Article

False confessions, false guilty pleas: Similarities and differences.

01/2010; DOI: 10.1037/12085-003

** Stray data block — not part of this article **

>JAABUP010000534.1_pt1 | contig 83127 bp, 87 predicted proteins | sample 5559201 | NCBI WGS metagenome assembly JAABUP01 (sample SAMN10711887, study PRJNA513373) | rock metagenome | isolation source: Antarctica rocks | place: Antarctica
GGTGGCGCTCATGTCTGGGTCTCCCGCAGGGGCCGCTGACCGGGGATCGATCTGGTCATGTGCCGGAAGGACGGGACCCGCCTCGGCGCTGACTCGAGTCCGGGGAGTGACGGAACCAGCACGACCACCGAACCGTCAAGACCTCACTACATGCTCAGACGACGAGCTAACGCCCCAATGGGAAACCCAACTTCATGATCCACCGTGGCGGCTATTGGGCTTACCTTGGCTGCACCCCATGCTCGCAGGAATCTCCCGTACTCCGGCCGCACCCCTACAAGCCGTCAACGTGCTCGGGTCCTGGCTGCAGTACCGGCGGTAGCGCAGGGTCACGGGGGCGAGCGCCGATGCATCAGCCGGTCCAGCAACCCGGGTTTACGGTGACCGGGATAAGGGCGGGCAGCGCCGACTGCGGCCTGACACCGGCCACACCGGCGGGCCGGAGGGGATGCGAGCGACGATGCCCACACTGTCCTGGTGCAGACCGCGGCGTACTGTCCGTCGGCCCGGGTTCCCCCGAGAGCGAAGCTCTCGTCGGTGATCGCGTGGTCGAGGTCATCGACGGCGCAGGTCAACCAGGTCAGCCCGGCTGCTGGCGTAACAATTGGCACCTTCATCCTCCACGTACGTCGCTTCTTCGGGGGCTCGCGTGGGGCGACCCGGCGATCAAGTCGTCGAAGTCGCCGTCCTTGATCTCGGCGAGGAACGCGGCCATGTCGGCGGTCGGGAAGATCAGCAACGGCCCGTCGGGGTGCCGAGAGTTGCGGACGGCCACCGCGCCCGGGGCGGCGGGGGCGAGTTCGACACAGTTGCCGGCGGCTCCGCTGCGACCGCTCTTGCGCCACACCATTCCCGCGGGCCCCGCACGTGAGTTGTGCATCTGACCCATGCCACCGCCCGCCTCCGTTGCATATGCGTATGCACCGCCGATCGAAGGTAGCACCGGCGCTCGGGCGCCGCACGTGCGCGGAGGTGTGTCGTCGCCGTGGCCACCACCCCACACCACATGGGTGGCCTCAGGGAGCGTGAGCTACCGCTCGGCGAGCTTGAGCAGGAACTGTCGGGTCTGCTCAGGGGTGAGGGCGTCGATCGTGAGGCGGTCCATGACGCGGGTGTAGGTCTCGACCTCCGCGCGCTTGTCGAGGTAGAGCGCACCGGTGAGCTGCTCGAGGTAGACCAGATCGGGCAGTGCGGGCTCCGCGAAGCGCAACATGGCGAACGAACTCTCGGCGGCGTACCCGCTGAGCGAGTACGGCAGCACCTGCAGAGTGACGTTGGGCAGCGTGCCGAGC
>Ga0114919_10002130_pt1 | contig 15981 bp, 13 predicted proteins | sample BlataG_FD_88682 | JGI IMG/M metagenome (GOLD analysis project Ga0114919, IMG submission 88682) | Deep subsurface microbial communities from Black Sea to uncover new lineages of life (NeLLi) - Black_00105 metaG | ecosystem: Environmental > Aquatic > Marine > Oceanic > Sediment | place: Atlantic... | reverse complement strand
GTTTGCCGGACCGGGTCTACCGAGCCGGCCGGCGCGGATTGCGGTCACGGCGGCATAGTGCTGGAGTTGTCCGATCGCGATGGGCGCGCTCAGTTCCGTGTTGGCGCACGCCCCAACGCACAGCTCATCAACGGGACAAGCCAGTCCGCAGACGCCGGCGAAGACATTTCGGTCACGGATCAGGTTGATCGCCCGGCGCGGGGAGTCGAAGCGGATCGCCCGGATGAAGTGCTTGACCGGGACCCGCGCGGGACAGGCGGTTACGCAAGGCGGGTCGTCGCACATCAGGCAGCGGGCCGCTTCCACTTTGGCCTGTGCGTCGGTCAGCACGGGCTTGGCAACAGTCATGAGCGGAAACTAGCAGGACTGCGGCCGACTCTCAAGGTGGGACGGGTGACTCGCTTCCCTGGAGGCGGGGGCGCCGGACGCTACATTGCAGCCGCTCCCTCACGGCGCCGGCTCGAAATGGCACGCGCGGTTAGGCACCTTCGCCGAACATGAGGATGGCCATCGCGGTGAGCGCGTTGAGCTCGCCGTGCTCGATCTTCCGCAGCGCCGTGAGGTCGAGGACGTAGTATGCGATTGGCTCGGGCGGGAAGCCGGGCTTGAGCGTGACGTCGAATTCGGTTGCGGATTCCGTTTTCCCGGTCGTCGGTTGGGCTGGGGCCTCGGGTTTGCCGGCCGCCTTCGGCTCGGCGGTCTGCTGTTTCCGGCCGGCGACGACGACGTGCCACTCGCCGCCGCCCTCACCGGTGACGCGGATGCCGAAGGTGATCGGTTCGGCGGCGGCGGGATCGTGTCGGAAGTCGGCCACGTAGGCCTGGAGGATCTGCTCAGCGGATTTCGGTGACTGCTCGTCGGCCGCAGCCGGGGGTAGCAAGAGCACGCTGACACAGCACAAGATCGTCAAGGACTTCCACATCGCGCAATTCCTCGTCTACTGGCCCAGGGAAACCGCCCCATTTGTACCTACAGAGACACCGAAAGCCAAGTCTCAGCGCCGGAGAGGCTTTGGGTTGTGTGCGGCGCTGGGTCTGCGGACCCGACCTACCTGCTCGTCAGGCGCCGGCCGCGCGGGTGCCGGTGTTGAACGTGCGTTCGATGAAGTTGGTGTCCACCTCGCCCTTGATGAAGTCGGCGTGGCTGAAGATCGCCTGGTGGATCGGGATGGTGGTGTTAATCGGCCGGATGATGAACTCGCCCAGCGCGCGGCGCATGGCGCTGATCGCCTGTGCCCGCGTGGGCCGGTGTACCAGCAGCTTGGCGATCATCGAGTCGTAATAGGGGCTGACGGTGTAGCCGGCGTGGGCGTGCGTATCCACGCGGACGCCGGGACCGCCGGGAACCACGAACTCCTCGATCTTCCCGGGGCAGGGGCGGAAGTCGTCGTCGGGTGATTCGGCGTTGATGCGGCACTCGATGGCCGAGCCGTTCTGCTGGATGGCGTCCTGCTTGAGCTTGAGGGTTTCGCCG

ABSTRACT This chapter compares and contrasts false confessions and false guilty pleas, paying particular attention to their estimated prevalence and the contexts in which they arise. A false confession is defined here as a statement provided to the police in which the person partially or fully admits guilt, or otherwise takes responsibility, for a crime he or she did not commit. A false guilty plea is defined as the acceptance of a plea offer from the prosecutor for a crime the person did not commit. Like false confessions, guilty pleas are acknowledgments for responsibility for the crime, particularly when the defendant has to allocute as a condition of the plea deal. False confessions and false guilty pleas are theoretically similar in their nature (i.e., taking responsibility for a noncommitted criminal act), underlying motivations, and often their consequences (e.g., a criminal record). However, there are qualitative differences between them as well. Although great strides have been made in understanding false confessions (e.g., Kassin & Gudjonsson, 2004; Lassiter, 2004), the topic of false guilty pleas has received almost no research attention, despite their known existence. Thus, an additional goal of this chapter is to spark empirical work on false guilty pleas, a problem arguably even larger than false confessions. (PsycINFO Database Record (c) 2012 APA, all rights reserved)

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